Missing Cat Found Alive and Well at Sea-Tac Airport
After the saga of Jack the Cat, who went missing at JFK Airport this summer, I think we could all use a cat-lost-in-airport story with a happy ending. Now, thanks to an airline, an airport, and a pet detective, we've got one.
On December 3, a woman flying from Tucson to Seattle with her cat, Wenty, went to pick up the cat from the baggage claim area and received a closed but empty pet carrier instead.
I'm sure Jack's story must have weighed heavily on her mind as she began the search for her missing cat. The next day, she found the website for the Seattle-based Missing Pet Partnership (MPP) and asked them for assistance.
There were four places Wenty could have gotten lost: the airport in Tucson, the baggage hold of the Alaska Airlines plane in which the pair flew to Seattle, and the ramps and baggage area of Sea-Tac Airport. MPP mobilized a crew of volunteers and a cat detection dog and contacted Alaska Airlines to seek permission to search its hidden infrastructure.
Not only did the airline grant MPP full access to the baggage areas and ramps (accompanied by an Alaska Airlines supervisor, of course), but they were even willing to dismantle equipment if necessary to get Wenty back to her caretaker.
But the airline went even further than that: When MPP asked to search the plane on which Wenty had flown, they were willing to ground it when it got back to Seattle late that night and find a replacement aircraft so the the search team could take as long as they needed to look for Wenty in the baggage hold and any other nooks and crannies.
Kat Albrecht of Missing Pet Partners wrote in her blog that although Karma, the cat detection dog brought in by the crew, did catch a faint whiff of cat near an Alaska Airlines conveyor belt, the dog's response wasn't strong enough to justify pulling the machine apart. The team searched for three and a half hours but failed to locate Wenty.
But early on Monday, December 5, something wonderful happened. Because Alaska Airlines had alerted staff at all other airlines about Wenty, everyone was on the lookout. When a United Airlines employee spotted a pair of white paws under a baggage carousel, he got down on the floor and was able to catch Wenty.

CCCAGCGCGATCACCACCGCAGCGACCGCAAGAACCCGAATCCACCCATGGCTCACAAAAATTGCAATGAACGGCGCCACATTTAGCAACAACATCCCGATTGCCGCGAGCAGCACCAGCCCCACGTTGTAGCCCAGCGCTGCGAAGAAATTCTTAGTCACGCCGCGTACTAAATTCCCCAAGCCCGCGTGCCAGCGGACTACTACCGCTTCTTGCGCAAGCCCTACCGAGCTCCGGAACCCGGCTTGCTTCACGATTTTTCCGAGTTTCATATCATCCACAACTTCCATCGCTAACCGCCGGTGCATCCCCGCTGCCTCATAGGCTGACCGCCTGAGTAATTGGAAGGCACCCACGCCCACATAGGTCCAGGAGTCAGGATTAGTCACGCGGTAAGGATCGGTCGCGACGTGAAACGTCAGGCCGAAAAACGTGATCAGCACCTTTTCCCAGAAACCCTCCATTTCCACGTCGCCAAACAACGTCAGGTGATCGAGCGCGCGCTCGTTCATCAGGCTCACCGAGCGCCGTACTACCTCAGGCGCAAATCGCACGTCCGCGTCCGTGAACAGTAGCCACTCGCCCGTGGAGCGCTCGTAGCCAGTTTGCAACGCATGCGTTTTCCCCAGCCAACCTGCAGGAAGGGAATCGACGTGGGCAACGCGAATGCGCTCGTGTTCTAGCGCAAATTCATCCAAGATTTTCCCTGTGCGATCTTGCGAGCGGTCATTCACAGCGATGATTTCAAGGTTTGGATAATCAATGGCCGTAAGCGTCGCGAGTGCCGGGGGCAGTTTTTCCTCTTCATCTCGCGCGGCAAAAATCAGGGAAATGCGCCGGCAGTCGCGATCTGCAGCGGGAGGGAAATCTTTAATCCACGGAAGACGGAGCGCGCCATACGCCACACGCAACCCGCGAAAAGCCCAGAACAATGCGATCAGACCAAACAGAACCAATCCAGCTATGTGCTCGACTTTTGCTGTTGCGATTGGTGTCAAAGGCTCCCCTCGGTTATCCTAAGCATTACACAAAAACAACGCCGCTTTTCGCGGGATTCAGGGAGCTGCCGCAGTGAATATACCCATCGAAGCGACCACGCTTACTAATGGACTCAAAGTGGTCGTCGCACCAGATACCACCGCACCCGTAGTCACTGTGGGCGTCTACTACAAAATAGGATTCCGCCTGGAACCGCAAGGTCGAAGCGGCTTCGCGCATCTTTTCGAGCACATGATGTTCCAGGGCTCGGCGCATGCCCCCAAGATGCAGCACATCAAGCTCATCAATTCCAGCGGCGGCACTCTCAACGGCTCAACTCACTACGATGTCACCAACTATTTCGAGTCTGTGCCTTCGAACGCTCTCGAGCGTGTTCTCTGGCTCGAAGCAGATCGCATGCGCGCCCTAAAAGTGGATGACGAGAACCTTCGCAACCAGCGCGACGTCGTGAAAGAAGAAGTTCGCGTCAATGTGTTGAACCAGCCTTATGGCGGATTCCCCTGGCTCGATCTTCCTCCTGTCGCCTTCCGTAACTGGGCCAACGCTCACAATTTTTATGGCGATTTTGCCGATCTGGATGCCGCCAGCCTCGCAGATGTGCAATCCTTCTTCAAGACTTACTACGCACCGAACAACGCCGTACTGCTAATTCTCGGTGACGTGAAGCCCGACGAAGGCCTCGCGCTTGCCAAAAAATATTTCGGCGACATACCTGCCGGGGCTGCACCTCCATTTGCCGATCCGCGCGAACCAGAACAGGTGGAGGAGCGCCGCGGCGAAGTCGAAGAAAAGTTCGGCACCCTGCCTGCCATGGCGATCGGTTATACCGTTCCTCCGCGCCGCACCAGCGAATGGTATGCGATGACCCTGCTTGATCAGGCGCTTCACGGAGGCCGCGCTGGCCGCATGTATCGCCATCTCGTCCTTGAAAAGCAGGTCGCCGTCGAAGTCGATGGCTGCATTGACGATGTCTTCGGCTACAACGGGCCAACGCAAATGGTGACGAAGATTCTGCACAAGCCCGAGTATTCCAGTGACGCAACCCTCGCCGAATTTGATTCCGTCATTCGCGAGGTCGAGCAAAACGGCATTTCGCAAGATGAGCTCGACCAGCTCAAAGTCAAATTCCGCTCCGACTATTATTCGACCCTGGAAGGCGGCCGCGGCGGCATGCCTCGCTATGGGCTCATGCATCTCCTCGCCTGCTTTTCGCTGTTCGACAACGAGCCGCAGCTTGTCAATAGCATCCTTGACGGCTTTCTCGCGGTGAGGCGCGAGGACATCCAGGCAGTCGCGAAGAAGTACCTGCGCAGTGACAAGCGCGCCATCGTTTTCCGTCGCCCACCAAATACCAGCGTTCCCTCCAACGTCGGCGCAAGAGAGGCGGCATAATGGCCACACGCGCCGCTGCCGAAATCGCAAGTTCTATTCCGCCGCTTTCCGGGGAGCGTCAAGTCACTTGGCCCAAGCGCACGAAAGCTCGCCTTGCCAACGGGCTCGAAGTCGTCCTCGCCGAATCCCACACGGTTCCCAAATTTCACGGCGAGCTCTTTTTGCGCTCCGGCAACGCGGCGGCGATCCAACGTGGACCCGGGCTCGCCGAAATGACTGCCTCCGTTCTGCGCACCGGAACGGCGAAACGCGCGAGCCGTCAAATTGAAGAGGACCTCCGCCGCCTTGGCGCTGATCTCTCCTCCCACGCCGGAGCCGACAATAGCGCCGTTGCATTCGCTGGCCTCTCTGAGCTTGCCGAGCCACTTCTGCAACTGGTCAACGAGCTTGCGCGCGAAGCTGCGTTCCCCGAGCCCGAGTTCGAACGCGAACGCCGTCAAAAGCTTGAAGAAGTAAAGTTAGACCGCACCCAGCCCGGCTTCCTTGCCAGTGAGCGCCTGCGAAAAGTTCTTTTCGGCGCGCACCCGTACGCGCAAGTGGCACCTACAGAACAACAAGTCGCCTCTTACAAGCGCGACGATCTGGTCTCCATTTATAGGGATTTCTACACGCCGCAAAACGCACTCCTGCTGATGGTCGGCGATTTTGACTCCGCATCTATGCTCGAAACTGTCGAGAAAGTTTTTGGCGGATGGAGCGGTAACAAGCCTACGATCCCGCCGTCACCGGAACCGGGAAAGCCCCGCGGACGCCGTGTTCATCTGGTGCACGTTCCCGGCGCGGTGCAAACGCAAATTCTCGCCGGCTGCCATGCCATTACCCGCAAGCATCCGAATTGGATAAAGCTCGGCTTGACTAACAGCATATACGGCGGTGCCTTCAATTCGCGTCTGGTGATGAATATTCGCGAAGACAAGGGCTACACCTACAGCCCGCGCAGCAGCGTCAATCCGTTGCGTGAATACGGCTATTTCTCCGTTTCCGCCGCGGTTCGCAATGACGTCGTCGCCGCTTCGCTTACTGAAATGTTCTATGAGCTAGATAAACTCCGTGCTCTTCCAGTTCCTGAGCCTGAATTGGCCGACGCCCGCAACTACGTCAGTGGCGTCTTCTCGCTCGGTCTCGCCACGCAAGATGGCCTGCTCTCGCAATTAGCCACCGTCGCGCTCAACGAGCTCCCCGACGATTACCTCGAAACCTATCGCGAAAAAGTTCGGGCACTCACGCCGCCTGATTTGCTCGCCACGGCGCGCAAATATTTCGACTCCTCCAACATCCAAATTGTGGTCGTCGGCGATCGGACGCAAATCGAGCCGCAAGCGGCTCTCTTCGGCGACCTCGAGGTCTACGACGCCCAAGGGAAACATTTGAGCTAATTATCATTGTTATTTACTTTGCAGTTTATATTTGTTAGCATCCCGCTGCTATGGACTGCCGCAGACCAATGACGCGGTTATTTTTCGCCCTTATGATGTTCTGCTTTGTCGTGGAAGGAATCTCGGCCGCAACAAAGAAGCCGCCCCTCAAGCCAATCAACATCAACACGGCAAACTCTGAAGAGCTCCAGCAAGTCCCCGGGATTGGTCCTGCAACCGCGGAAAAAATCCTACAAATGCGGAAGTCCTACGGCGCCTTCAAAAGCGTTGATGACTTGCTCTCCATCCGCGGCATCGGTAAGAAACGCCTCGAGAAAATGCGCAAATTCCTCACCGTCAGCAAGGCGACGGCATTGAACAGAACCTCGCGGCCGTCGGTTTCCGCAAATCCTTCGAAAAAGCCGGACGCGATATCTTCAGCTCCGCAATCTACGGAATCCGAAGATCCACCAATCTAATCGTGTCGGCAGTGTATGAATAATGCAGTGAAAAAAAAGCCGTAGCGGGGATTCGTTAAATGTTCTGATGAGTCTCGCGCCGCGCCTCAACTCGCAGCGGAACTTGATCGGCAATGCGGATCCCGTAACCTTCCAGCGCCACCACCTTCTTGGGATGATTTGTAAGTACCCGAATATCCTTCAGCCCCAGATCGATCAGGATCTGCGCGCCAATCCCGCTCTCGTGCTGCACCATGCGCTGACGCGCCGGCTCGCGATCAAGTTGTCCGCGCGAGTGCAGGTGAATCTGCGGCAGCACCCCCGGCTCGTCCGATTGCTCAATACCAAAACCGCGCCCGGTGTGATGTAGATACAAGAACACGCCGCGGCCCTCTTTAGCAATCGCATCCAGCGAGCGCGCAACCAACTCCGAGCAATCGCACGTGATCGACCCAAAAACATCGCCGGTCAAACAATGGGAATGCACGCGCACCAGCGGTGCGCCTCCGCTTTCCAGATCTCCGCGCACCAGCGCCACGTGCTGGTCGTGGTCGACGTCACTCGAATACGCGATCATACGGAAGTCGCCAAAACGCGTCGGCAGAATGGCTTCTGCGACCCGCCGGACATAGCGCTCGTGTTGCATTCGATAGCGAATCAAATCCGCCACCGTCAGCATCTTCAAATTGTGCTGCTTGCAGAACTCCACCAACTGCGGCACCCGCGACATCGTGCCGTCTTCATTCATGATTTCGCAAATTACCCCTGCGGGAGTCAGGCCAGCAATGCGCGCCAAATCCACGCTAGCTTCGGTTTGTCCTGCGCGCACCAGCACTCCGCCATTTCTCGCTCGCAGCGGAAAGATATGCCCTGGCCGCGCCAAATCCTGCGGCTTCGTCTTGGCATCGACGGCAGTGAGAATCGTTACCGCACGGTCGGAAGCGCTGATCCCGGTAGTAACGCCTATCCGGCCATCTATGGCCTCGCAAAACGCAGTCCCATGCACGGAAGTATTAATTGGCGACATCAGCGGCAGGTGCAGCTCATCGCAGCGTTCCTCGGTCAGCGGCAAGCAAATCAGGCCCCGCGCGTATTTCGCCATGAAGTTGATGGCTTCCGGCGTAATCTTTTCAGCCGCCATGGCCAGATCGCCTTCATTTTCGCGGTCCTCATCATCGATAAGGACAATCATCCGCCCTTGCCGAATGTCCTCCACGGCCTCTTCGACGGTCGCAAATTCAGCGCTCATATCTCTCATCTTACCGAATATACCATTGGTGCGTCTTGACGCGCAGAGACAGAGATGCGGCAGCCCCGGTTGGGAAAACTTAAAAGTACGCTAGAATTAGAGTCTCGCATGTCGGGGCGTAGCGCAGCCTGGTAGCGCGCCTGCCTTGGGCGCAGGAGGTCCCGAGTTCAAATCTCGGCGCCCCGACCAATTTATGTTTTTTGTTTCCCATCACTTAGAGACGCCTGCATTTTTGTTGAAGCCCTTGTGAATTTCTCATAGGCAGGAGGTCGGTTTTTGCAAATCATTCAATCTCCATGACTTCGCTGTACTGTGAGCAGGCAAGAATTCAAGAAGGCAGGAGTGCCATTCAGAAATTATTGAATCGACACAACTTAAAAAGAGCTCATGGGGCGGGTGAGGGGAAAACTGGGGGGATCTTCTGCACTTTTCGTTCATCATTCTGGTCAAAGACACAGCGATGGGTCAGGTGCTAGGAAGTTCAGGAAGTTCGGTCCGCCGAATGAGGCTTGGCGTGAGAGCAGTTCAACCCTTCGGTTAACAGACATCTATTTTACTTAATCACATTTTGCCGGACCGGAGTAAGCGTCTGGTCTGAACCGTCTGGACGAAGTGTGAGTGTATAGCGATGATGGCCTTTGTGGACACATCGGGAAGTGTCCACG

After a trip to the emergency vet for a checkup, the greasy and thirsty but otherwise healthy cat was reunited with her owner.
Now that's the way an airline should respond when they lose a passenger's animal companion. If American Airlines had done the same thing, Jack would still be alive.
Given, Sea-Tac is a much smaller airport than JFK. Given, Alaska Airlines is a much smaller airline than American. And given, Seattle has a much more laid-back and open-hearted "vibe" than New York. (Full disclosure: I love Seattle so much that my cats and I are planning to move there — by car, of course.) But still, Seattleites are busy; employees at Sea-Tac don't exactly have hours to sit around and update their Facebook pages, either; and even small airlines have rigorous schedules and requirements in order to get their passengers from Point A to Point B. In spite of all this, they made the time to do all the right things.
Maybe Alaska Airlines learned a few things from American's string of bungles in Jack's situation, or maybe they would have stepped up and done what needed to be done anyway. But whatever the case, I'm delighted that Wenty will be home for the holidays and that it took less than three days to find her, thanks to the diligence of pet detectives and an airline that was willing to go the extra mile — many extra miles, actually — to get a passenger reunited with her precious four-legged friend.